Barre Seid is a Chicago industrialist and former owner of Tripp Lite, which makes surge protectors. In 2021, Tripp Lite was acquired by Eaton for $1.65 billion in a transaction that involved transferring control of Tripp Lite to the Marble Freedom Trust, a social welfare organization which then sold the company to Eaton, in a deal which left Marble Freedom Trust with $1.6 billion, making it the largest center-right social welfare organization.
Barre Seid was the owner of Tripp Lite, a surge protector company that was originally named Trippe Manufacturing. He has contributed publicly for over 30 years through the Barbara and Barre Seid Foundation. In 2019, the largest donation this foundation made was a $1.1 million grant to the Concert Opera of Chicago. 
Barre Seid’s first known political activity involved donations to the United Republican Fund, an Illinois-based organization that raised $1.1 million in 1989-90, of which Seid contributed $488,830. The Chicago Tribune reported that the goal of this organization was “to weigh in as a national force” in politics and that Seid had “largely underwritten” the organization. The Tribune noted that the group had spent more money on Texas campaigns than in Illinois. 
In 1990, Steven Baer resigned from the United Republican Fund ran in the Republican primary for governor of Illinois. The New York Times reported his campaign had “more than $700,000,” a including a $497,000 loan from Barre Seid.  Then-Illinois Secretary of State Jim Edgar (R) beat Baer by a 63-33 margin. 
In 2010, Seid donated $700,000 to the campaign of Pennsylvania state Senator Anthony Hardy Williams (D-Philadelphia), a school choice advocate running for the Democratic nomination for governor. Other donors to Williams’s campaign included Susquehanna International executives Joel Greenberg, Arthur Dantchik, and Jeff Yass, who gave $1.5 million to the campaign and $1.1 million to a political action committee supporting Williams.  Williams came in third with 19 percent of the vote, losing to then-Allegheny County executive Dan Onorato (D).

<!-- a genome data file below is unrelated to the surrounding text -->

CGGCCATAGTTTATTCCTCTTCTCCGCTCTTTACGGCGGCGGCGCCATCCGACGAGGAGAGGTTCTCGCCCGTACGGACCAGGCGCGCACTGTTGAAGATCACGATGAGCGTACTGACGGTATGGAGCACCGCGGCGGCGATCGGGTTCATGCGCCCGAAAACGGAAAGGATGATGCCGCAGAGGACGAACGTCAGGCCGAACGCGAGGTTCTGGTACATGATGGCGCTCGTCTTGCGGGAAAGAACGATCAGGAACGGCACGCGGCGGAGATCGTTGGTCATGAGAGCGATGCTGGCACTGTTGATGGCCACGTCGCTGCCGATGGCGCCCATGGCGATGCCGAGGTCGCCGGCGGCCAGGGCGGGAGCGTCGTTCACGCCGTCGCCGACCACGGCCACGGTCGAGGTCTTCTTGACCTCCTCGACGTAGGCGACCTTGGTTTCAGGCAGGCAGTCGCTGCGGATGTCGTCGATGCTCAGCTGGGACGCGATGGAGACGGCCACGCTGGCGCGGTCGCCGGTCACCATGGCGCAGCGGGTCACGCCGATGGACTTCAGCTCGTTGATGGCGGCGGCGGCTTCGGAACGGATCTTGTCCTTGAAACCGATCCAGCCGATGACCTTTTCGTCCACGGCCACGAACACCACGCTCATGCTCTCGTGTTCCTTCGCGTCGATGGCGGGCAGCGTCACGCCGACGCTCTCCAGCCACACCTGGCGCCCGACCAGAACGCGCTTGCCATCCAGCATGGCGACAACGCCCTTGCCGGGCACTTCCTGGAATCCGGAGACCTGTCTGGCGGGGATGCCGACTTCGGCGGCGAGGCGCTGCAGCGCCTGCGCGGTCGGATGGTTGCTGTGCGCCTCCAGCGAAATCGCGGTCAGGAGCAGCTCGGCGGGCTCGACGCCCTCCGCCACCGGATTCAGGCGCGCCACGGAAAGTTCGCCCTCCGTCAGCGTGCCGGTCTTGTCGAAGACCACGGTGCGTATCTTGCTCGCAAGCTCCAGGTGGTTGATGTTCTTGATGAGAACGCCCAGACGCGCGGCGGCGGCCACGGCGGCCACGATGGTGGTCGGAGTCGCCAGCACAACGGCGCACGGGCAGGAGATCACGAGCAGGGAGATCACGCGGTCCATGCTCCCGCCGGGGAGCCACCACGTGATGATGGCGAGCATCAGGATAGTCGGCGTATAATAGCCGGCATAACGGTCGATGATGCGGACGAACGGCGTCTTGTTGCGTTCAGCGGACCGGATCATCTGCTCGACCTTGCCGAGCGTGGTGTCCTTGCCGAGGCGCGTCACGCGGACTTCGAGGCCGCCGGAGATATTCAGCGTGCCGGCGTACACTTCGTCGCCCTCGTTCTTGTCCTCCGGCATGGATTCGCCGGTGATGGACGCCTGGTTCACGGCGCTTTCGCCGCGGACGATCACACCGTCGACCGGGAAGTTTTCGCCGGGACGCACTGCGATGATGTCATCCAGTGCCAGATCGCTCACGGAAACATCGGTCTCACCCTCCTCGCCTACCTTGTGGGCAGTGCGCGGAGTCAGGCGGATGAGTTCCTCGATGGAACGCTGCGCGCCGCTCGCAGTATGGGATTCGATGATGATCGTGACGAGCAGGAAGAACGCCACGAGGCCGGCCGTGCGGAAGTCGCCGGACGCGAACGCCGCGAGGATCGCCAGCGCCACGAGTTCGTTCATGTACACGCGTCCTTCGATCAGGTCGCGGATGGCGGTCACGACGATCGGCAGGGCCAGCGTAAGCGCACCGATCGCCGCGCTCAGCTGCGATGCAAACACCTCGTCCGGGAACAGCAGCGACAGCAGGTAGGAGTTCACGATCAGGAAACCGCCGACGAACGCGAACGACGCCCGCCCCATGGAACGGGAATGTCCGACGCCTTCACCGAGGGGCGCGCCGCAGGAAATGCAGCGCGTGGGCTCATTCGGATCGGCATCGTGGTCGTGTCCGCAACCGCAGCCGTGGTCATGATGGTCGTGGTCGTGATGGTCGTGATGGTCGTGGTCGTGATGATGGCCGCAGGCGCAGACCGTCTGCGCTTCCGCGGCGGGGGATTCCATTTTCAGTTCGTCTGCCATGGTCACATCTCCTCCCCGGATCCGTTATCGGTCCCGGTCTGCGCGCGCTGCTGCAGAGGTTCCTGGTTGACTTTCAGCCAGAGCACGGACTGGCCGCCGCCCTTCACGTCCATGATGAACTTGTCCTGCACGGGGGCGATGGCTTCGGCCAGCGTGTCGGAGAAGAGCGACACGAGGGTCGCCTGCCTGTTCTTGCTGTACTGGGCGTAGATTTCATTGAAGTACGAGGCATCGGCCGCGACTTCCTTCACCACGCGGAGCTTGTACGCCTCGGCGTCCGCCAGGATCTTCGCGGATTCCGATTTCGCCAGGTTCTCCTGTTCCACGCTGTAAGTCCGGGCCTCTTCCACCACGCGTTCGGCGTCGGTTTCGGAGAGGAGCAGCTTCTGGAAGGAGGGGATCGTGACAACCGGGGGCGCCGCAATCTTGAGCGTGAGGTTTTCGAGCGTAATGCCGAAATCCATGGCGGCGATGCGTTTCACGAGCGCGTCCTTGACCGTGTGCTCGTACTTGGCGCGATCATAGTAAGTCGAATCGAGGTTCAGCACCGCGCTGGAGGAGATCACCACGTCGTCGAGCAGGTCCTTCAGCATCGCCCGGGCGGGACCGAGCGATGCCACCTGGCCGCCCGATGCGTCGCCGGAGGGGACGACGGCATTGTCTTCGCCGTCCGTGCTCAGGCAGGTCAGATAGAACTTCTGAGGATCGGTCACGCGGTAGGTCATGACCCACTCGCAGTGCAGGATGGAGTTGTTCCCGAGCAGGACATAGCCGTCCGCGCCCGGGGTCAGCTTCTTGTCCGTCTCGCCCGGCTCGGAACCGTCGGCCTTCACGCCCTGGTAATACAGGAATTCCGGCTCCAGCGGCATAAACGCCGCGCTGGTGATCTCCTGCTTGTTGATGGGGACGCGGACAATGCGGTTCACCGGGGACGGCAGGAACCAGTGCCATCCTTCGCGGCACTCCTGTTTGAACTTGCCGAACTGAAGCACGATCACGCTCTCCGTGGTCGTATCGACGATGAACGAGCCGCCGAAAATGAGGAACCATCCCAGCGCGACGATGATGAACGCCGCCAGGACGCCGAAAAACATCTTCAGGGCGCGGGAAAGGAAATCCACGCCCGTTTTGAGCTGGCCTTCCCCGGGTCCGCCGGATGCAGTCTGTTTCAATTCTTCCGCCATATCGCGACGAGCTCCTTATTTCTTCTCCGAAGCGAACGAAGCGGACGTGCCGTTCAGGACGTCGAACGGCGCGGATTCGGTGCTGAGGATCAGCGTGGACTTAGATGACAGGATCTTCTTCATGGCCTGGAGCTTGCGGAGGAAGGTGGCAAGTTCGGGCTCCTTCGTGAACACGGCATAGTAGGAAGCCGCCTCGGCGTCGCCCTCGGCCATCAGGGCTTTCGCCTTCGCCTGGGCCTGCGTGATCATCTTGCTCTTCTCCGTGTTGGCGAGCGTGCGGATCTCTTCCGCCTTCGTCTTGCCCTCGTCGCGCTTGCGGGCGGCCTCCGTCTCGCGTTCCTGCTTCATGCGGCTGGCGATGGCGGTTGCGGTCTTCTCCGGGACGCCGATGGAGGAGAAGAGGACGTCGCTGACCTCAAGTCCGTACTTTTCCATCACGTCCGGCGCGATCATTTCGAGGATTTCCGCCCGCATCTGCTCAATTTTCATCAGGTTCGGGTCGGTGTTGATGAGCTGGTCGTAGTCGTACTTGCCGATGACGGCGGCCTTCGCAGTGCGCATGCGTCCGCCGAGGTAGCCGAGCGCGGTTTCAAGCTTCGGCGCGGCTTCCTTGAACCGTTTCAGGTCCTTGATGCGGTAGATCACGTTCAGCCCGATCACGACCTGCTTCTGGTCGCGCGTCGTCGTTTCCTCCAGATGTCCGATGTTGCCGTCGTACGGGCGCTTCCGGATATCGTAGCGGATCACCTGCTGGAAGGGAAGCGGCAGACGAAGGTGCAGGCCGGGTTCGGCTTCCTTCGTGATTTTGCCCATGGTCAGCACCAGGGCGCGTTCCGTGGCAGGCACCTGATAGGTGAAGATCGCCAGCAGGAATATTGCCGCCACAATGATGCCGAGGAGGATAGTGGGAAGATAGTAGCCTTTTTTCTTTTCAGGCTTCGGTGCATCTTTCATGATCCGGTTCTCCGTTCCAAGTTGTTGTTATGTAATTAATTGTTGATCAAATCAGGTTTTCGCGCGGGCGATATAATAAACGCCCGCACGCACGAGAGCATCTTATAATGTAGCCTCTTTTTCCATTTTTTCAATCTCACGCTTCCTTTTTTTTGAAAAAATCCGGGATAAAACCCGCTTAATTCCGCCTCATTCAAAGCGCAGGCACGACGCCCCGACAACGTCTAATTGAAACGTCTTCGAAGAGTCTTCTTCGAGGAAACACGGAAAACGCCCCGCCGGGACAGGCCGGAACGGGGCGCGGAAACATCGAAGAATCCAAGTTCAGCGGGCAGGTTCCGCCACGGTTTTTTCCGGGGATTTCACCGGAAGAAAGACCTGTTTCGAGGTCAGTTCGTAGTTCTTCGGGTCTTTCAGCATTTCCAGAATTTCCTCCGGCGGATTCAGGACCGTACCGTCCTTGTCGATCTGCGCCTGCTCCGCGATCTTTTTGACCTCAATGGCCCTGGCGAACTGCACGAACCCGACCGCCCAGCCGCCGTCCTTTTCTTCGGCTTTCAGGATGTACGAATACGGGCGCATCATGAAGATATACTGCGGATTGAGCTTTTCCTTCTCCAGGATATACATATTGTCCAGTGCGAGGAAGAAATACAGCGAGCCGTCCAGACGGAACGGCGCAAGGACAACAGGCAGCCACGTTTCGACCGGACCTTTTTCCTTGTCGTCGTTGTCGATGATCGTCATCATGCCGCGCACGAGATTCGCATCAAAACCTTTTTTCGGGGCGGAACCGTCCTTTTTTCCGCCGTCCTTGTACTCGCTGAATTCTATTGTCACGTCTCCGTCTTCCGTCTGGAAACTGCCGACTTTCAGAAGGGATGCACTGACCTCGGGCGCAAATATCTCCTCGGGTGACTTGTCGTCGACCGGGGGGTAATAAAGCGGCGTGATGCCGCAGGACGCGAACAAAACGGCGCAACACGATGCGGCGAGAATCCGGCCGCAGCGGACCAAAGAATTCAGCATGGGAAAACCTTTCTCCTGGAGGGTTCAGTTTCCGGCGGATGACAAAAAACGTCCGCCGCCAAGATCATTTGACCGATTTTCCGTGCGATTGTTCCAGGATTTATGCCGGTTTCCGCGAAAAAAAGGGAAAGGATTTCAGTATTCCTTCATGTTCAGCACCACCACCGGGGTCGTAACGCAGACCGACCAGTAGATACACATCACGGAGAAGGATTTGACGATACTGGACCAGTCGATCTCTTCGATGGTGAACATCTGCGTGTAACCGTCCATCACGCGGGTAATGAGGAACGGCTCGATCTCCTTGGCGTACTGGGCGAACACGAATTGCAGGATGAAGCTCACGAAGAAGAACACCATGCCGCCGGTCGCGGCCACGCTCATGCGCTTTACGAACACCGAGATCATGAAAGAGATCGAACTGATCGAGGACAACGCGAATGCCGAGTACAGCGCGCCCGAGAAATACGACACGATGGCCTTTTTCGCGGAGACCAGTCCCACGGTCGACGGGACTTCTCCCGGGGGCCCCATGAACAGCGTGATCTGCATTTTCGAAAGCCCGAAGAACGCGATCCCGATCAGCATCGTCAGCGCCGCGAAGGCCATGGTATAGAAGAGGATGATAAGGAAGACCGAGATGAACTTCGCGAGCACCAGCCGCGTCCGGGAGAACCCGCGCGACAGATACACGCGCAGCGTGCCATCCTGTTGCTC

In 2008, the Clarion Fund sent out 28 million copies of the film Obsession: Radical Islam’s War with The West, as part of the $19 million the group spent in 2008. Left-wing website Salon said that it obtained “a document submitted to the IRS” that stated that a “Barry Seid” (spelled in that manner) had contributed $17 million for the distribution campaign. Both the Clarion Fund and a spokesman for Barre Seid denied that Seid was a Clarion Fund donor. 
Marble Freedom Trust
In March 2021, Eaton Corporation acquired Tripp Lite for $1.65 billion.  In August 2022, the New York Times reported that the sale involved transferring control of the privately held company to the Marble Freedom Trust, a Utah-based 501(c)(4) organization, which then sold the company to Eaton. The Times report asserted that “the transaction appears to have been structured to allow the nonprofit group and Mr. Seid to avoid paying taxes on the proceeds.” 
The Marble Freedom Trust is headed by Leonard Leo, who resigned as executive vice president of the Federalist Society in 2020 to head CRC Advisors, a political consulting firm. When asked about Seid’s contribution to Marble Freedom Trust, Leo told the Times: “It’s high time for the conservative movement to be among the ranks of George Soros, Hansjorg Wyss, Arabella Advisors, going toe-to-toe in the fight to defend our Constitution and its ideas.” 
Documents obtained by the Times said that in 2021, the Marble Freedom Trust donated $153 million to the Rule of Law Trust, a combined $59.1 million to Donors Trust and Schwab Charitable Fund, and $16.5 million to the Concord Fund. 
Washington Examiner political correspondent Byron York noted that the Marble Freedom Trust was likely to keep some of its $1.6 billion in an endowment, while Arabella Advisors spent $1.2 billion in 2020 and Hansjorg Wyss spent $250 million. “Conservatives are playing catch-up with the Democratic spending machine,” York argued.